Tuesday, February 19, 2008

Classes and Accessibility

I've been talking quite a bit to folks around the office as well as fellow developers about MMOs. Since I've been a lifelong roleplaying gamer, going all the way back to the Red Box of Dungeons and Dragons as well as Advanced Dungeons and Dragons (1st Edition), there is a certain vernacular that a generation of gamers - call them Generation N - are used to using and have become accepted terms across a variety of genres.

One of the core aspects of Dungeons and Dragons is the notion of "classes". That is, Classes serve a set of predefined terms, abilities, and modifiers that skew that character to a specific role in the group. When someone reads "Fighter", or "Thief", they have an expectation. Not only does this provide a specific level of tactical invisibility - people know what they can and cannot do, based on which class they provide - but it also provides an unappreciated but definitely required accessibility for both experienced and the new player.

Accessibility is a huge part of MMO design (and Game Design in general) if you want your game to carry more than 100,000 subscribers, and the one thing that the high population MMO games all share is their commitment and use of classes. Classes give experienced players a preconcieved notion as to the capabilities of their character from inception, and let inexperienced players easily identify with their character abilities and be able to play effectively from the start.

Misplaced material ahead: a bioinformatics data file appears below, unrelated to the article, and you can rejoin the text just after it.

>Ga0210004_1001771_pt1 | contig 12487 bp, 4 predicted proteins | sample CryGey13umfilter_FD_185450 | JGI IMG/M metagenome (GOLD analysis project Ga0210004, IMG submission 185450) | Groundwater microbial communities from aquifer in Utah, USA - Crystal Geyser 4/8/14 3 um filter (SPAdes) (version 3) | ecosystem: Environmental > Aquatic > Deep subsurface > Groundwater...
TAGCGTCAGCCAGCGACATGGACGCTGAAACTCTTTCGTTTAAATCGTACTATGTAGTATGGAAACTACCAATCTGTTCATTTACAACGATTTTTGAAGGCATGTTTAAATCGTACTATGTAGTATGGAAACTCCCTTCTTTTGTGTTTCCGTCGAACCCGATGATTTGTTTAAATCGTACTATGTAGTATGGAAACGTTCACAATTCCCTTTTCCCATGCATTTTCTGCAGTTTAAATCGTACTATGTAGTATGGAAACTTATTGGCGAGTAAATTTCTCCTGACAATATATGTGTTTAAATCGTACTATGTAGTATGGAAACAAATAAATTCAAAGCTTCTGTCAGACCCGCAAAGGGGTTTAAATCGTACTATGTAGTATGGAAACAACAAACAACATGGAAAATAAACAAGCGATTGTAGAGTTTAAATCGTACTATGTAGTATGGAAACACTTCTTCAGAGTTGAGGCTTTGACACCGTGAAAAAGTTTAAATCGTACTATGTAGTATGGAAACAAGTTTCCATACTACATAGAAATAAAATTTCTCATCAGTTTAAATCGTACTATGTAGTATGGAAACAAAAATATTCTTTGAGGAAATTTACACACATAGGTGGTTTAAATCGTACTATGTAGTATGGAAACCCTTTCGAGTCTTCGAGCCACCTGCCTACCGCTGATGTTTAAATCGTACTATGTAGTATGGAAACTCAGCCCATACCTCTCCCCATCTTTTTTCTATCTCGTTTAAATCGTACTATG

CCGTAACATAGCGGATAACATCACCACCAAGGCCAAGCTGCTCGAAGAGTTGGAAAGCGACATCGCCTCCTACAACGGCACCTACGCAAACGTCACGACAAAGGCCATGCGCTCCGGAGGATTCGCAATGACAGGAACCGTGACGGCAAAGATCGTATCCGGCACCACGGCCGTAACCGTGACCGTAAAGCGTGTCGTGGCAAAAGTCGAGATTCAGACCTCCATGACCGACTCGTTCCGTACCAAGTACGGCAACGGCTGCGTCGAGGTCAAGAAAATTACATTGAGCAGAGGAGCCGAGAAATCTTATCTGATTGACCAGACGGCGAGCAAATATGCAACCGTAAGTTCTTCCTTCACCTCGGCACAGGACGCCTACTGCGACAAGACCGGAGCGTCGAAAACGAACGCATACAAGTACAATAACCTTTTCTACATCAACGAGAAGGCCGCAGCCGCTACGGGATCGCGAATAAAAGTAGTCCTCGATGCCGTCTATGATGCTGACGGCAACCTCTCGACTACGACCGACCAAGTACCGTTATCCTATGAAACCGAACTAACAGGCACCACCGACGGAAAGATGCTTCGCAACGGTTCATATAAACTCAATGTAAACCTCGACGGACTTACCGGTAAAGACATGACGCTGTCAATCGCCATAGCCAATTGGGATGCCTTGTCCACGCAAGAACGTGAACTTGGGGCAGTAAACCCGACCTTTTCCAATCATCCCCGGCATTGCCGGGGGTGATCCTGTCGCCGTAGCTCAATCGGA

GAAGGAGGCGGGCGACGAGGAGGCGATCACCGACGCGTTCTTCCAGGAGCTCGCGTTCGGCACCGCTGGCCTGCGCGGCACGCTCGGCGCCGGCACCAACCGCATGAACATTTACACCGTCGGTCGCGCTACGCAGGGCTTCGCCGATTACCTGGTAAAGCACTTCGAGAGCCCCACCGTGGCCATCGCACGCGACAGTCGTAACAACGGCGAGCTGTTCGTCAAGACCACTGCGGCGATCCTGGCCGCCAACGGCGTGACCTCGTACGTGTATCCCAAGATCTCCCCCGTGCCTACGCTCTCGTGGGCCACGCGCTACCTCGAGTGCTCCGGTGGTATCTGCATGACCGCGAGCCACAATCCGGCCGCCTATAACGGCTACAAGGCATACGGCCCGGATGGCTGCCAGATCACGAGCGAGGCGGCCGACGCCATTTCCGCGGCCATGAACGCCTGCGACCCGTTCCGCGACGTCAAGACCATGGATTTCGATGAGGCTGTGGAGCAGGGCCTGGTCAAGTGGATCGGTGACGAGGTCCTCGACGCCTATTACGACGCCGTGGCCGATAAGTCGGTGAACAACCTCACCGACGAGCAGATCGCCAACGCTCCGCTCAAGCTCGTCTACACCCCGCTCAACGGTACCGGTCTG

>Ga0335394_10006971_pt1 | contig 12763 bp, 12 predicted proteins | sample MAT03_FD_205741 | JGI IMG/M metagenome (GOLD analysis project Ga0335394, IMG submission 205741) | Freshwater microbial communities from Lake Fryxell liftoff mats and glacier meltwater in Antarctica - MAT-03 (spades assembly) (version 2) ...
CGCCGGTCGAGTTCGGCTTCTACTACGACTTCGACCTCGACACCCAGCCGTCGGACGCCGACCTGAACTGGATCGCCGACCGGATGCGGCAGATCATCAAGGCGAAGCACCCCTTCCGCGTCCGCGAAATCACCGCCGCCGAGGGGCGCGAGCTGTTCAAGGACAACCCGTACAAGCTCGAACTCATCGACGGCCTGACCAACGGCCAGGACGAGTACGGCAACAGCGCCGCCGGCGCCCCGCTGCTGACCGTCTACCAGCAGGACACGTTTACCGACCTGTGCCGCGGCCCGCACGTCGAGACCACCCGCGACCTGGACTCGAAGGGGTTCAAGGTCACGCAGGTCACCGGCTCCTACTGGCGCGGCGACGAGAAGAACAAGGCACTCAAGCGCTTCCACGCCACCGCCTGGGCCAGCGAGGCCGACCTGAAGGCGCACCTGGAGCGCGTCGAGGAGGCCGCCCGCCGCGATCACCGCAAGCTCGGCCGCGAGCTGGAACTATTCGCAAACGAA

It's easy to look at WoW and say that is the paradigm for classes and accessibility - and you'd be right. The numbers of subscribers, and simply put, the ease at which it guides a player from 1-60 is something that all developers should stop and admire. Whether you agree with their art style or lore choices, you can't ignore that Blizzard always gives you something to do, somewhere to go, and something else to see along a highly polished path.

Unfortunately, when classes have been implemented in MMO's, few games embrace one of the key aspects of a class-based system: multiple clases. Multiple Classes allows more hardcore players to expand and try additional classes while sticking to what they know and enjoy and creates a player-driven, optional layer of depth that games like WoW are missing. Too bad more games haven't tried something similar as Final Fantasy XI.

I should devote some time to talking about why I don't like Skill-based systems that eschew classes entirely, but I think my strongest arguement is in the continuing popularity of games that use classes as their means of character progression. WoW, Everquest/EQ2, Lineage 1/2, LOTRO, all have done exceptionally well with a class-based systems, far outpacing their skill-based bretheren.

Which begs the question: do skill-based games fail to draw in casual gamers due to the inherent obtuse nature of skill-based progression?

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